I've often had strange dreams, most relatively tame by modern standards, some not so much. Like many of you my mind shaped by Barker, Lovecraft, and Koontz I've developed a sort of shield to most things "creepy" or "scary", with Slenderman becoming a sad old hat, the rake falling out of favor, and awful stories like Jeff the Killer being so popular I've wondered what most you you genuinely find scary.
As it turns out, not much (this being said with mature authors in mind, not 10 year olds who watch marble hornets and think, "Golly, I need a change of trousers."
I aim this at you who are versed in fictional horror, you who in the 90's stayed up late to watch hauntings and UFO docs on history and discovery. You who attempted to tell your friends at school all about that ghost/monster that lives in the thicket of woods beside your house. Bless you
At the time of this occurrence I was 15, my world was a futon on the floor, an ocean of soda cans and cigarette ashes and butts, dirty clothes, writings, carvings, and magazine cut outs on the walls. Often I would turn on the clock radio and put classical music on, I always set the volume low as to not wake anyone, double whides have thin walls you know.
Night after night, I would sleep alone save for the roaches that frequented the soda cans, my mind filled with angst teenage babble, forum arguments over Slayer vs. Decide, why Kittie sucked and blah blah, the usual misguided youth who found solace listening to music that displayed aggression and dark imagery; books and .pdfs abound of horror stories from before my time.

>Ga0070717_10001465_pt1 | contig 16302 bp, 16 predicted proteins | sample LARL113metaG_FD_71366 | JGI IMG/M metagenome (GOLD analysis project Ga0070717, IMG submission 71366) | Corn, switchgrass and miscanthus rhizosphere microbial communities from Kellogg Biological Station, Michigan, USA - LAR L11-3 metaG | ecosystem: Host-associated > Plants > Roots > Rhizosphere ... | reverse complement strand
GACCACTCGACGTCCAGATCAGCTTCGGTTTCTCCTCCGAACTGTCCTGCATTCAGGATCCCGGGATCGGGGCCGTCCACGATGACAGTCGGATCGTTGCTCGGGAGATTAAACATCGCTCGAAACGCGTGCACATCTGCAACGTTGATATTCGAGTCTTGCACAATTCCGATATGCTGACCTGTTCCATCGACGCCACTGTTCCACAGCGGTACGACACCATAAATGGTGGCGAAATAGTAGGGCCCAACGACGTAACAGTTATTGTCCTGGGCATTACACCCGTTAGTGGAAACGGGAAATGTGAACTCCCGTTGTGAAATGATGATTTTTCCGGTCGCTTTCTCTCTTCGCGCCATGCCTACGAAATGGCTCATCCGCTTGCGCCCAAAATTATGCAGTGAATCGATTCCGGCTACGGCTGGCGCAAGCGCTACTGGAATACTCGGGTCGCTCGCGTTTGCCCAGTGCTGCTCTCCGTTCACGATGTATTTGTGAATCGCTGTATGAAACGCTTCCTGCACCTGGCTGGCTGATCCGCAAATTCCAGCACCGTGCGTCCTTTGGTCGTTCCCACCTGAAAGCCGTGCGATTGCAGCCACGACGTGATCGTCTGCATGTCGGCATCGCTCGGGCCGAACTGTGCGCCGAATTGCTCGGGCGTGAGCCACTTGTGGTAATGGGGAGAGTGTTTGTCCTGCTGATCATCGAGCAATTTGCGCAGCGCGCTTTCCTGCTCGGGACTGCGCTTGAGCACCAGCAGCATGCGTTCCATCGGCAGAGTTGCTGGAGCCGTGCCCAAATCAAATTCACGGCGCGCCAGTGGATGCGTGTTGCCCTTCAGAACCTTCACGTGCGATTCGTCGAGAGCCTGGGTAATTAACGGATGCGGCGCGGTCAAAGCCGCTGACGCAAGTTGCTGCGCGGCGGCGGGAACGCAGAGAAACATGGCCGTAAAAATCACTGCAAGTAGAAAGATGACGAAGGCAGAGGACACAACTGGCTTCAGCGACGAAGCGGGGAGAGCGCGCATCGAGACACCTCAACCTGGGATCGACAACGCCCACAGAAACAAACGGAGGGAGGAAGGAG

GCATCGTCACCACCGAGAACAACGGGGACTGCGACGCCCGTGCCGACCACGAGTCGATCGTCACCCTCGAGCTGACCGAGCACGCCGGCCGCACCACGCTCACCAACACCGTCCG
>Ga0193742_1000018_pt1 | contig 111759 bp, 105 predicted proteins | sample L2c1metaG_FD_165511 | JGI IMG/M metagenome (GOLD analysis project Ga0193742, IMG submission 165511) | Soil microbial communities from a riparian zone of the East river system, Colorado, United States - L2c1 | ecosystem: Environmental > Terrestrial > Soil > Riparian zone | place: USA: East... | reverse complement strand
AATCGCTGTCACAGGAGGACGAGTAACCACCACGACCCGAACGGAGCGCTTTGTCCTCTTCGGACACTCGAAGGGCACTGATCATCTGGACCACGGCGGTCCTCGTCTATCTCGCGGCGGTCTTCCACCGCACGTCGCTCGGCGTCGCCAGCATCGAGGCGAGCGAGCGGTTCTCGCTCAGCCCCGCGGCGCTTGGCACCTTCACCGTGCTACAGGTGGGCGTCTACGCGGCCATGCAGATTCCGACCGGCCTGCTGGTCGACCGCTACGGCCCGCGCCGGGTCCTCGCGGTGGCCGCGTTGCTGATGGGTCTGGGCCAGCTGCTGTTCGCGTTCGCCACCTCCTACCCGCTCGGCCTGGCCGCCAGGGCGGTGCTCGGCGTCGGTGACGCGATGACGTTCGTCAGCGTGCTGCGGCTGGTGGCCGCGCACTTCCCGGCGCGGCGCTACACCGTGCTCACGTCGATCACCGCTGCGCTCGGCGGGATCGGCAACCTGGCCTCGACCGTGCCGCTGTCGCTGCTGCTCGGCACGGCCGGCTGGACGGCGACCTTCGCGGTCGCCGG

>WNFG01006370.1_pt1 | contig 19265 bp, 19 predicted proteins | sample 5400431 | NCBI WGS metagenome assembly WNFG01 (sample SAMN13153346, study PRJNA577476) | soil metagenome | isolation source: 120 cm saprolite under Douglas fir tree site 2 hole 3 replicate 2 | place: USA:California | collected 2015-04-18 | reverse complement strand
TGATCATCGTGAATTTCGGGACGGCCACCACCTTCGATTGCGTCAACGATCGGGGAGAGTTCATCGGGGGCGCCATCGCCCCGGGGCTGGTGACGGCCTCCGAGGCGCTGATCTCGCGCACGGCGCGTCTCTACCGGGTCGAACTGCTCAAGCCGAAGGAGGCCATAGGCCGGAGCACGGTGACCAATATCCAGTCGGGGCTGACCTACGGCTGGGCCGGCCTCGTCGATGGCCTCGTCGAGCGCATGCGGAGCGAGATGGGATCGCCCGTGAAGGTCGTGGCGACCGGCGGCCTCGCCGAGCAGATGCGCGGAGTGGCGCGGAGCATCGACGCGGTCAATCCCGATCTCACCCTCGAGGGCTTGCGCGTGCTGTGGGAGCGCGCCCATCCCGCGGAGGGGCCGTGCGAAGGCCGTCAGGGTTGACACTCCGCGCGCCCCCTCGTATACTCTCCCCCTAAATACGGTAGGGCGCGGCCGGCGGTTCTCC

Movies which quite frankly were more suspense than horror, all filled my mind with a sense of what I imagine was comfort.
It's easy to go towards dark themed images and words when they are simply that, with all the talk of brutality and evil, its hard for a young mind to think deeply on the subject of fear or pain; especially when films like the August Underground trilogy exist, these things all add up to the same thing, a view of such things askew and warped. One night however, I learned a few things.
It was only a dream, nothing more, but the imagery and feelings were so vivid, so powerful, just thinking of it again gives me chicken skin. I remember it starting with what I assume to be a hallway, the only visible thing being a dark maroon light in the distance; as I grew nearer I realized it to be a doorway, before entering all was silent, numbing almost, as if my ears were ringing, without the ring.